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An innovative model that combats supply chain disruptions

If the nature of your business is manufacturing, chances are one of your biggest concerns is supply chain disruption. While there are plenty of traditional ways to manage ordinary risks, when dealing with high-impact occurrences like viral epidemics or devastating storms--when the risks are often difficult to quantify and prepare for--a different method can help.

A model developed recently by MIT Sloan Professor David Simchi-Levi and his colleagues William Schmidt and Yehua Wei offers an alternative solution that concentrates on quantifying supply chain risk by using a breakthrough Risk Exposure Index (REI). In essence, says Simchi-Levi, the model "focuses on the impact of potential failures at points along the supply chain (such as the shuttering of a supplier’s factory or a flood at a distribution center), rather than the cause of the disruption."

It's a mathematical depiction of the supply chain that can be computerized and updated by employing a common math technique, called linear optimization, to determine the best response to a disruption. Simchi-Levi says that a key component of the model is "time to recovery (TTR), or the time it takes for a particular node (e.g., a distribution center, supplier facility, or transportation hub) to be restored after a disruption." The model removes one node at a time and determines the supply chain response that would minimize the performance impact of the disruption at that node--allowing the company to identify the nodes that need the most attention. 

The benefits are many. The REI model:

  • Allows managers to identify which nodes create the greatest risk exposure
  • Highlights previously hidden high risk areas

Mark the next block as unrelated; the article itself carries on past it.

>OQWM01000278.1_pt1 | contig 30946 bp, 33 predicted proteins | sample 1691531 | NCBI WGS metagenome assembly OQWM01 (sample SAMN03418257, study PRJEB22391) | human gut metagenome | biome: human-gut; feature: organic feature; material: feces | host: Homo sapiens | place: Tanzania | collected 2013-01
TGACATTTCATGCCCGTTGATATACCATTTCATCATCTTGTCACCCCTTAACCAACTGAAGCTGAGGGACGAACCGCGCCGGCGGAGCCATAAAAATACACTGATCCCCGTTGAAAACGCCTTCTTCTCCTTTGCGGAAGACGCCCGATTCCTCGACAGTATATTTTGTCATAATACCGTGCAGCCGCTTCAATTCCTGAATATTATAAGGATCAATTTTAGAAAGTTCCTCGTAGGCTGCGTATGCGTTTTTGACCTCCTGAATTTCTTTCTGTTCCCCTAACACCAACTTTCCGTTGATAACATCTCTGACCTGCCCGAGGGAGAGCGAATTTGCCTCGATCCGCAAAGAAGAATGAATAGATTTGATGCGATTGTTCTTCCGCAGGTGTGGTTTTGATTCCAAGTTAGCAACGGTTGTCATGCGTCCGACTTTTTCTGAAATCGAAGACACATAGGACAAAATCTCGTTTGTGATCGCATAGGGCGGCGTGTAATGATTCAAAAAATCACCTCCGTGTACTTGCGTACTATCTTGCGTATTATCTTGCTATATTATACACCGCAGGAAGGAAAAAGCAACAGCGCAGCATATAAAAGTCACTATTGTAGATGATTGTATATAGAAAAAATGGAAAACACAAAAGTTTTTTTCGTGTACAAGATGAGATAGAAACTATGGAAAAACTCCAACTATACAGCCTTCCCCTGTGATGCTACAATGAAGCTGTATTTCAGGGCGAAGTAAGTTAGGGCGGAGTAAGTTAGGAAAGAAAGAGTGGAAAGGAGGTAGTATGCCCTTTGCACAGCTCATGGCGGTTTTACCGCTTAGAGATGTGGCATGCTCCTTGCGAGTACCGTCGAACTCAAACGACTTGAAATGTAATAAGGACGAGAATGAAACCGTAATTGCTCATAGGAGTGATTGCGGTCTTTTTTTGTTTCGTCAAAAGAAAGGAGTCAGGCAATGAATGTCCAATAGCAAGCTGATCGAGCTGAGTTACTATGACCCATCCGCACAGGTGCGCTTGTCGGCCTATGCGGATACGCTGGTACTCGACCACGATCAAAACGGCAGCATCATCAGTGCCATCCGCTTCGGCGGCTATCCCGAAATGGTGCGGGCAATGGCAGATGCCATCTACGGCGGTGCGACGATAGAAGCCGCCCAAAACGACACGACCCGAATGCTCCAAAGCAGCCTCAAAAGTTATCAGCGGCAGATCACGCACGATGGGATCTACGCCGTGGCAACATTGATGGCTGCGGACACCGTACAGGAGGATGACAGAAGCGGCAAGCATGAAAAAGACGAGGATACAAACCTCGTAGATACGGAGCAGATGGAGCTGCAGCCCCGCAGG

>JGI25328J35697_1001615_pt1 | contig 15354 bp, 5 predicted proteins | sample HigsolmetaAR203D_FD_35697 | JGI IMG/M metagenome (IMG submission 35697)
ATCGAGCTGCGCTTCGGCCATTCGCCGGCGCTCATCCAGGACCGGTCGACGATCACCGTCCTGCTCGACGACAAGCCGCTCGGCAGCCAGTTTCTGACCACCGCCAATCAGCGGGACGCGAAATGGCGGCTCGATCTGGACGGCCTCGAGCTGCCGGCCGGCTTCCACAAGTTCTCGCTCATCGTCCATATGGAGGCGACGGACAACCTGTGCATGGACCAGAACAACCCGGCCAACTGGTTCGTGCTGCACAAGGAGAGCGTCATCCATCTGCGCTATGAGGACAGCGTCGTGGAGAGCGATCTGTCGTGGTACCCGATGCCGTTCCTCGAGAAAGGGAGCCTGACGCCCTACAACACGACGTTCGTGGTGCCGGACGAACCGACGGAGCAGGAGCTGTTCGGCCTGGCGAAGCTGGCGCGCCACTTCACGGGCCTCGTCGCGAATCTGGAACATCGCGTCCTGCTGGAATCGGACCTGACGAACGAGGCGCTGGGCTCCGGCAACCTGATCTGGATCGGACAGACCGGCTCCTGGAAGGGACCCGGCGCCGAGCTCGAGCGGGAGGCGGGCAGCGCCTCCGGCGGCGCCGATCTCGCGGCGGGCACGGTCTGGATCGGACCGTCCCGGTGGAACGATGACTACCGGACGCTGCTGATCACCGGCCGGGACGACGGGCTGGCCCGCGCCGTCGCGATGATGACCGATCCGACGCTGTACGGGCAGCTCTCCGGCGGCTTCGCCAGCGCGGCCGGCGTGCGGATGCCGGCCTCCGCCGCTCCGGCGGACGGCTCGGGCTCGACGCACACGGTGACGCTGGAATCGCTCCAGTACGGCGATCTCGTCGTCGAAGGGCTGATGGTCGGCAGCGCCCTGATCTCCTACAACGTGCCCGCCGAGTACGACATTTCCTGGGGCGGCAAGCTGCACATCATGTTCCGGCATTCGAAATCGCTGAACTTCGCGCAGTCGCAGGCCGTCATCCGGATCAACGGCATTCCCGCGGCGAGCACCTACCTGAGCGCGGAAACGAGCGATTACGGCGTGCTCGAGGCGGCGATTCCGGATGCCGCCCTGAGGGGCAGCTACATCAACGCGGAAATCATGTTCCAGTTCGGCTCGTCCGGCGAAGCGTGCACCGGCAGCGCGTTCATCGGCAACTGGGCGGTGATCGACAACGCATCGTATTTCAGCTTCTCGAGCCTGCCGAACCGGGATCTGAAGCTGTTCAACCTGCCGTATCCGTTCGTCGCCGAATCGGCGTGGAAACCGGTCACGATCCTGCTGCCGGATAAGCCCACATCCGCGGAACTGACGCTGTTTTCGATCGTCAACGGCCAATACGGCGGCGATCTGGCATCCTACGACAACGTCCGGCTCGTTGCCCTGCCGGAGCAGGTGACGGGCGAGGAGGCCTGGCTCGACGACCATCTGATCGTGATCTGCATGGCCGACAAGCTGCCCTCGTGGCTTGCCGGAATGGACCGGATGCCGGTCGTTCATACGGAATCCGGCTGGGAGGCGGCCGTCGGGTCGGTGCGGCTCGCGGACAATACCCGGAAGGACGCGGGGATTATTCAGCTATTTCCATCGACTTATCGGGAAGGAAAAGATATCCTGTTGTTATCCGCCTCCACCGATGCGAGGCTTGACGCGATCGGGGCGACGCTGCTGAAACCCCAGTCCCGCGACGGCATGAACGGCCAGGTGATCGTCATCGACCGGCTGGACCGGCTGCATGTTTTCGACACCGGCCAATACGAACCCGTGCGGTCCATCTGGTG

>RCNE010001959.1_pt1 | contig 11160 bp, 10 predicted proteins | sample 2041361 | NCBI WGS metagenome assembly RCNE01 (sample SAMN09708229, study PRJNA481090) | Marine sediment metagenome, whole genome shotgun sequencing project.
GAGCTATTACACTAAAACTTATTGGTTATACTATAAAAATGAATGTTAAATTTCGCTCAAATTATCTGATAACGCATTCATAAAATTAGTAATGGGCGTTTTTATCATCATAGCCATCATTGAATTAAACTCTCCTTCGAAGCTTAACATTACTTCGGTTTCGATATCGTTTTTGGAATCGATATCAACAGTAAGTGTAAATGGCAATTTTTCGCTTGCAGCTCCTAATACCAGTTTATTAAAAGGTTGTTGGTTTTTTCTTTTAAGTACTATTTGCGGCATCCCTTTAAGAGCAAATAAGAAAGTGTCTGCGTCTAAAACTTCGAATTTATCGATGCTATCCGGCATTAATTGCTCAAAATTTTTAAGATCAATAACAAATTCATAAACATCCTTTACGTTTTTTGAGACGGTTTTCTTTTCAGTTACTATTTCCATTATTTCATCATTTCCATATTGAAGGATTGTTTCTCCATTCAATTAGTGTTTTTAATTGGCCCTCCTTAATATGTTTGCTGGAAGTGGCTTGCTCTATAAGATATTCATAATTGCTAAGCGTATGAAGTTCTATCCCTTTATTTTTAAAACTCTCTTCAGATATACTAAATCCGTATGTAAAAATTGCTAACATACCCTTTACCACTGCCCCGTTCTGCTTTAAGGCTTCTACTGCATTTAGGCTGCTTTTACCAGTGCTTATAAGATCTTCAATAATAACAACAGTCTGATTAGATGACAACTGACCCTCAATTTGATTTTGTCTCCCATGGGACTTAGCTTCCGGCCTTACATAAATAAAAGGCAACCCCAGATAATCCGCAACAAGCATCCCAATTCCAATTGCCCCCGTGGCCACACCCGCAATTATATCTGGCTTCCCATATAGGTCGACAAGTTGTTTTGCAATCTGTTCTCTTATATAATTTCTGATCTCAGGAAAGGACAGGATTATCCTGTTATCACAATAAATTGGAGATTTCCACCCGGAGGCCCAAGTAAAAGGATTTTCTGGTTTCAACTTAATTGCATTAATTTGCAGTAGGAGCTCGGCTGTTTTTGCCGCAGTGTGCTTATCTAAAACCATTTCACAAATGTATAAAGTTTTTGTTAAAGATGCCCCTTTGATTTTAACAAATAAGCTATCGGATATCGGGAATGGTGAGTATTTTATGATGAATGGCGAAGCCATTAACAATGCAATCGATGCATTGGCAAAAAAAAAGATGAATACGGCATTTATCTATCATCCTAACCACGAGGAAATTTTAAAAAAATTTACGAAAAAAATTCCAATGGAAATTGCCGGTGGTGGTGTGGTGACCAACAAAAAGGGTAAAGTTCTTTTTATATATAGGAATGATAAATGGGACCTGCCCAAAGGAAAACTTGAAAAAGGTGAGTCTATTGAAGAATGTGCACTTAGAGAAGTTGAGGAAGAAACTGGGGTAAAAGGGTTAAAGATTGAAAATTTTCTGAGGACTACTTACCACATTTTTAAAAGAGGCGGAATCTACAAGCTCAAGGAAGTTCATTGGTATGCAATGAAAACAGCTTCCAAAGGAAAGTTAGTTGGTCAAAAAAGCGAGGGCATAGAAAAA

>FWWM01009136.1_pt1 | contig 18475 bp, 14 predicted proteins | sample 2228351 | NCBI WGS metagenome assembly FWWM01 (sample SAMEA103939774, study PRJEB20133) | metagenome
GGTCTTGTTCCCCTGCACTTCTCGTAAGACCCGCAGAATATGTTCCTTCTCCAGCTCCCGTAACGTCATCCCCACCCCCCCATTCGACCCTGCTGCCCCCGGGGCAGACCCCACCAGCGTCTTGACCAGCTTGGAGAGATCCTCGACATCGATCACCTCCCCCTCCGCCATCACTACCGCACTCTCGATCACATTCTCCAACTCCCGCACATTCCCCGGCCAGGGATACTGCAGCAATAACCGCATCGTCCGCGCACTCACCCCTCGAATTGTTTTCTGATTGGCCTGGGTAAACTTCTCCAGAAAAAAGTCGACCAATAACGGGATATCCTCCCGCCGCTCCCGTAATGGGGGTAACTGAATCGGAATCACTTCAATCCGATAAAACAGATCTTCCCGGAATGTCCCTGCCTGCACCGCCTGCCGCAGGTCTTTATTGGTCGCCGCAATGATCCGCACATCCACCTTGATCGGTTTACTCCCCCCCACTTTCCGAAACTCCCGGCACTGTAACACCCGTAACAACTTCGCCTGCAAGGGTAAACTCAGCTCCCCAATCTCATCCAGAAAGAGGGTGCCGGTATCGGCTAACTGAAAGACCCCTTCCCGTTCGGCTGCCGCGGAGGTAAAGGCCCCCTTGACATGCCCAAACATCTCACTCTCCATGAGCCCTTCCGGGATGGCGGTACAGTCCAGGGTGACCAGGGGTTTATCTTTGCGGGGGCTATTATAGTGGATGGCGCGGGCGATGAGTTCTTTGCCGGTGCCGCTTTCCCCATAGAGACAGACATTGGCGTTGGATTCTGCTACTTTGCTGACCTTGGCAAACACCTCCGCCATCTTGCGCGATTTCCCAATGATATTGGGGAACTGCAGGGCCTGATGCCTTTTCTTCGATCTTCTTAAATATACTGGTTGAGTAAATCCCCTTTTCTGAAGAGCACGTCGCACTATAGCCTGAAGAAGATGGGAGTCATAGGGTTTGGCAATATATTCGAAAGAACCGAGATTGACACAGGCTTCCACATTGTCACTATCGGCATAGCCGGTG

• Determines the optimal response to a disruption, regardless of the cause
  • Promotes discussion and learning
  • Reveals dependencies and bottlenecks

Research shows that supply chain risk exposure varies by industry, with those in the automotive, aerospace, and retail sectors facing the highest chance of experiencing severe risk due to natural disaster.  Learn more in this recent Harvard Business Review article by Simchi-Levi and his colleagues.

The Risk Exposure Index at work at Ford Motor Company

In 2014, Simchi-Levi put the REI model to the test at Ford Motor Company and was able to significantly improve the auto giant's approach to supply chain risk management. Just a year later, Simchi-Levi has expanded the model, which, in turn, has allowed Ford to use it for operational and tactical (as well as strategic) risk management. During its application at Ford, the team made a number of surprising discoveries, including the fact that there is little correlation between how much a firm spends annually on procurement at a particular site and the impact that the site’s disruption has on company performance.

Because of the global nature of many manufacturing companies like Ford, today there are more opportunities for failure along the supply chain. Case in point is the recent situation in Portland, Oregon, where the container shipping business has suffered unprecedented delays due to a three-year labor dispute. Simchi-Levi's innovative model allows manufacturers to quantify possible risks and identify effective strategies that will lessen the impact like that at the Port of Portland.

"Our approach to managing supply chain risks allows managers to avoid guessing the likelihood of infrequent, high-impact events and instead concentrate on evaluating their organization's vulnerability to disruptions, regardless of their cause and where they strike. The method is quantitative, produces a risk exposure measure that is easy to understand, and supports a supplier segmentation process that results in supply networks that are much more resilient," adds Simchi-Levi.

MIT Sloan Professor of Engineering Systems David Simchi-Levi teaches in Supply Chain Strategy and Management and the Advanced Management Program at MIT Sloan Executive Education.

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